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A drug offence is an offence that involves possessing, supplying, cultivating or manufacturing a prohibited drug. If you have been charged with a drug-related offence, you could face heavy punishment such as full-time imprisonment. The type and quantity of the prohibited drug  will determine what offence you are charged with and the penalty that may be imposed. There are many types and quantities of commonly known, and lesser known, prohibited drugs under the Drugs Misuse & Trafficking Act 1985 (NSW), specifically Schedule 1 of that Act.


While drug offences are commonly prosecuted under the Drugs Misuse and Trafficking Act 1985 and the Commonwealth Criminal Code 1995, it is also possible to commit an offence under the Poisons and Therapeutic Goods Act 1966 (NSW).


Possessing a Prohibited Drug

It is an offence under the Drugs Misuse and Trafficking Act 1985 to possess a prohibited drug. The offence carries a penalty of a maximum fine of $2,200 and/or imprisonment for 2 years. The offence is commonly prosecuted in the Local Court, however, it can appear as a back up charge to more serious drug offences prosecuted in the District Court. In order for you to be found guilty of possessing a prohibited drug, the prosecution must prove beyond reasonable doubt that you had possession of the prohibited drug. Proving possession means that you physically had the drug in your possession and control, and you were aware or had knowledge that the drug or drugs were in your possession.


Supplying a Prohibited Drug

It is an offence under the Drug Misuse and Trafficking Act 1985 for a person to knowingly take part in the supply of a prohibited drug. The maximum penalty for supply prohibited drug is a fine of up to $220,000 and/or imprisonment for 15 years. If the matter is presided upon in the Local Court, without election for the matter to be heard in the District Court, the maximum penalty is 2 years imprisonment.


Within the Drug Misuse and Trafficking Act 1985, there is a Schedule which details the indictable quantity for each type of drug. When the possession of drug exceeds the indictable quantity, as noted within the Schedule, the matter becomes a strictly indictable matter which will be finalised before the District Court. In all other matters, the proceedings will be dealt with in the Local Court unless an election is made.


What is Deemed Supply? 

Section 29 of the Drug Misuse and Trafficking Act 1985 contains a provision that deems possession of a drug to be for the purpose of supply where the amount of the drug is not less than the “traffickable quantity". This section is applied differently depending on the type of drug that is the subject of the criminal charge. If the quantity of the drug you possess is a traffickable quantity (or more), then you may be charged with “deemed supply”, where it is deemed that the possession of such a quantity of drugs would not, in the normal circumstances, be for personal use only. The onus then falls back on the defence to prove that the possession was for personal use only and not for supply.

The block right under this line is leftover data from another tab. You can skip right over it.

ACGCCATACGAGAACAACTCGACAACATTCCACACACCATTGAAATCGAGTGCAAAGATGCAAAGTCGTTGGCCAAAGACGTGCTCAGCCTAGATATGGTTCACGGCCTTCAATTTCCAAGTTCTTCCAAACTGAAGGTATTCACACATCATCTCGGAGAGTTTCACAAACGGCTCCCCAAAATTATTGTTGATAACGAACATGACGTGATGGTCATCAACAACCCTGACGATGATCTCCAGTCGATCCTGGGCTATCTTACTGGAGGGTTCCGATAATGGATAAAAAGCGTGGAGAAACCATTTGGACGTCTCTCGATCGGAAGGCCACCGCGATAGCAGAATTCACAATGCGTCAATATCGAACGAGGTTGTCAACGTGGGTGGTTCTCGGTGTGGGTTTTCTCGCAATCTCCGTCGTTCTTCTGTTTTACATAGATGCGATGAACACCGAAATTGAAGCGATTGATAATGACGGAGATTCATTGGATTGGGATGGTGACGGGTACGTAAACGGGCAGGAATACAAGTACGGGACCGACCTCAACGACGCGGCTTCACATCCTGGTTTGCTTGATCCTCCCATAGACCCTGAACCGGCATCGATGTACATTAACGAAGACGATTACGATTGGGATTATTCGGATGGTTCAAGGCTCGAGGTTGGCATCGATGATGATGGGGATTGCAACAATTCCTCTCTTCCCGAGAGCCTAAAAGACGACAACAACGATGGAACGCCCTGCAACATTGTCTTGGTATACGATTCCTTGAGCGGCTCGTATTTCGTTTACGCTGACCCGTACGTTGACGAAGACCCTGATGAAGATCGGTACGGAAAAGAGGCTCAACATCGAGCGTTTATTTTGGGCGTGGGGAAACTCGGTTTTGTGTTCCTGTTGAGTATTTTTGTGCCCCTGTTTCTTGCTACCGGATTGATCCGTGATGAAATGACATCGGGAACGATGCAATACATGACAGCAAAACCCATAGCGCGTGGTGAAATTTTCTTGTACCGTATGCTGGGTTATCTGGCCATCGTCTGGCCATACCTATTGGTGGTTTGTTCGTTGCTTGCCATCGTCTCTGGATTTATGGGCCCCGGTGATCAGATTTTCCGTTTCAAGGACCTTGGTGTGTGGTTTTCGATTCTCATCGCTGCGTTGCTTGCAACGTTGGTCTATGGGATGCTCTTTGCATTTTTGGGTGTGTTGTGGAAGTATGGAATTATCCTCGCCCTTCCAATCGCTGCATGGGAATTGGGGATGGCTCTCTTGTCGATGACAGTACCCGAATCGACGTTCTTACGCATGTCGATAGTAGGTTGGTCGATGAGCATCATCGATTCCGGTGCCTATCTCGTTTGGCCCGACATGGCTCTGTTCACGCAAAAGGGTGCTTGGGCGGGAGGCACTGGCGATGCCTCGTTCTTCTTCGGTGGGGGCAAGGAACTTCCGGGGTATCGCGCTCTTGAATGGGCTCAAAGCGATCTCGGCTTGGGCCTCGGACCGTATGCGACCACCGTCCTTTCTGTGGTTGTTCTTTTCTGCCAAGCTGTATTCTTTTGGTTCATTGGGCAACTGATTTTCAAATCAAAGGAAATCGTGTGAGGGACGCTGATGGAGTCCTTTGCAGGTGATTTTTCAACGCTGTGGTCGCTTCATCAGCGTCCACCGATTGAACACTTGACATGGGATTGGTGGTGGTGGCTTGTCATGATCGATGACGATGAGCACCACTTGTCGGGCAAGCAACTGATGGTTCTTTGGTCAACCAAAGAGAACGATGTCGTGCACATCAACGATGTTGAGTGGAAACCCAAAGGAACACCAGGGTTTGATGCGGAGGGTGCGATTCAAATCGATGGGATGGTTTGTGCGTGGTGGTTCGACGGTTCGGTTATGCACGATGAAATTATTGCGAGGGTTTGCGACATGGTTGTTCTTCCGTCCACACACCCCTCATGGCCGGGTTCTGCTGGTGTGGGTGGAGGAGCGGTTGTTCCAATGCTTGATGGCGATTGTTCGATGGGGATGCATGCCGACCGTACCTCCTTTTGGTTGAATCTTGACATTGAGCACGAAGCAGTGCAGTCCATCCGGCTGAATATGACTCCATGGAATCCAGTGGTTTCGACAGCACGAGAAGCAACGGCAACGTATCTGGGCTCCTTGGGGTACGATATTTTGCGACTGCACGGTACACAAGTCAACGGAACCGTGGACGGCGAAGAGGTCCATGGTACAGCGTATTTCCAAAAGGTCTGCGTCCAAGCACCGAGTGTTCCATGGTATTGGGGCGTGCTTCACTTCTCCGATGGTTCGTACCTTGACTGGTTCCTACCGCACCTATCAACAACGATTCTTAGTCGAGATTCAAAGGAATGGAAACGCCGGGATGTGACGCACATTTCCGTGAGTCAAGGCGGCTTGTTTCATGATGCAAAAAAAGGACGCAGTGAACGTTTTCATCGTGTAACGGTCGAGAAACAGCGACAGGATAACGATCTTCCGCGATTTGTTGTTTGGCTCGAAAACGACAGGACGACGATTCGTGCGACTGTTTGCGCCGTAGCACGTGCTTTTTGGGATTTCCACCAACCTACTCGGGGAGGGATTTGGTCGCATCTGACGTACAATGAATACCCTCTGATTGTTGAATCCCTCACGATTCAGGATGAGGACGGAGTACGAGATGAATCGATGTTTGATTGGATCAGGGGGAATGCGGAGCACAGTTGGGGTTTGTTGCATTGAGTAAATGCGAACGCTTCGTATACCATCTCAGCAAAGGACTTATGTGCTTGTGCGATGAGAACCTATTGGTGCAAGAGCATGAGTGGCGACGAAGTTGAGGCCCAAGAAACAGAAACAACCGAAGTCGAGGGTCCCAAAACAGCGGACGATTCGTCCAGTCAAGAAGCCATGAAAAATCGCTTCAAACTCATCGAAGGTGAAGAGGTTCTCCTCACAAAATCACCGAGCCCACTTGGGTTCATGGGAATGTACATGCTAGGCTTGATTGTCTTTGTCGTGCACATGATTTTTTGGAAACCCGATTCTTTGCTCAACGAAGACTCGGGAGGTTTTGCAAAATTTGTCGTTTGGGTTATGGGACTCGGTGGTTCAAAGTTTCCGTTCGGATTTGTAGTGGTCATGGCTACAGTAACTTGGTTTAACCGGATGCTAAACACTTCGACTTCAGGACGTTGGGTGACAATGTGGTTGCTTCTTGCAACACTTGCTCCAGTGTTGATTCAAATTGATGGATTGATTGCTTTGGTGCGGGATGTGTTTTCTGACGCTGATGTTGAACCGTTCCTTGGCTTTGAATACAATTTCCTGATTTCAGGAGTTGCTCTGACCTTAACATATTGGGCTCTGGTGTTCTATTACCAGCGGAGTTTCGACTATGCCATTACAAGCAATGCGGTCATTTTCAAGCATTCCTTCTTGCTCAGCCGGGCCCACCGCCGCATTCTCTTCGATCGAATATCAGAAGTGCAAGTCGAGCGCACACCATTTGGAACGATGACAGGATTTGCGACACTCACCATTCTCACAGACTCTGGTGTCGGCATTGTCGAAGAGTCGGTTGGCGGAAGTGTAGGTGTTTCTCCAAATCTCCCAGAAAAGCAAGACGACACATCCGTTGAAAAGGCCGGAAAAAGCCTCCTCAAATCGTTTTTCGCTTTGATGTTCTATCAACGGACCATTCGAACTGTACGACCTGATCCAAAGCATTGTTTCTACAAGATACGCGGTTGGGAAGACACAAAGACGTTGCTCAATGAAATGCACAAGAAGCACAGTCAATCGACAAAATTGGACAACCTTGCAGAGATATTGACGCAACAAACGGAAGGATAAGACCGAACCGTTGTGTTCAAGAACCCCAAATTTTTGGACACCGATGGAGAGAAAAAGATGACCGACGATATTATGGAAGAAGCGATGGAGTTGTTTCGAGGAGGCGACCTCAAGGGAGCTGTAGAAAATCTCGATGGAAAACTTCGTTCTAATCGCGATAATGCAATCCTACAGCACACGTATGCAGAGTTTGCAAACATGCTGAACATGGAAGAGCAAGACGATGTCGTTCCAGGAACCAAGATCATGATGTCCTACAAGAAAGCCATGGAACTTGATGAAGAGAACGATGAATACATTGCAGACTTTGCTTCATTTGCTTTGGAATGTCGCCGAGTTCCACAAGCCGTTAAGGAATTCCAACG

What is Ongoing Supply?

Ongoing supply is a more serious drug-related offence under section 25A of the Drug Misuse and Trafficking Act 1985, which creates an offence of supplying drugs on an ongoing basis. The offence does not apply to cannabis.


Section 25A(1) provides “A person who, on 3 or more separate occasions during any period of 30 consecutive days, supplies a prohibited drug (other than cannabis) for financial or material reward is guilty of an offence.” The maximum penalty is 3,500 penalty units or imprisonment for 20 years, or both.


To be convicted, the police must prove, beyond reasonable doubt, that you knowingly took part in the supply of a prohibited drug. "Supply" includes:

  • to sell and distribute; 

  • agreeing to supply;

  • offering to supply;

  • keeping or having in possession for supply; 

  • sending, forwarding, delivering or receiving for supply;

  • authorising, directing, causing, suffering, permitting; or

  • attempting any of those acts or things.


What criminal defences are available for a drug supply charge?

There are a few defences that may be raised to challenge a prosecution for the offence of supplying a prohibited drug. Once such defence is the “Carey” defence, which provides that “supply” does not include temporary possession of a prohibited drug with the intention of returning it to the owner of the drug: R v Carey (1990) 20 NSWLR 292.


Alliston v R [2011] NSWCCA 281 holds that Carey can apply to part of the drug in the possession of the accused, so that the “defence” may result in the accused being found not guilty of supplying a large commercial quantity or a commercial quantity but guilty of a lesser offence such as supply simpliciter.


Another defence that may be available to the accused is challenging the “amount” or “quantity” that is asserted in the criminal charge. There are times when the drug in possession comprises of other compounds. A pharmacologist expert report can usually confirm the precise quantity of the illicit substance. Alliston is an example of a factual situation where it is necessary to emphasise that the Crown must prove beyond reasonable doubt, not only that the accused was in possession of a prohibited drug, but also the amount of that drug.


As with any criminal offence, the prosecution must prove all the elements of the offence beyond a reasonable doubt. If you have a defence available, the prosecution must negate that defence beyond reasonable doubt if the Court is to find you guilty. If you are charged with a drug related offence, please contact KF Lawyers to arrange for a consultation to discuss potential defences and range of sentences that are available in your situation.

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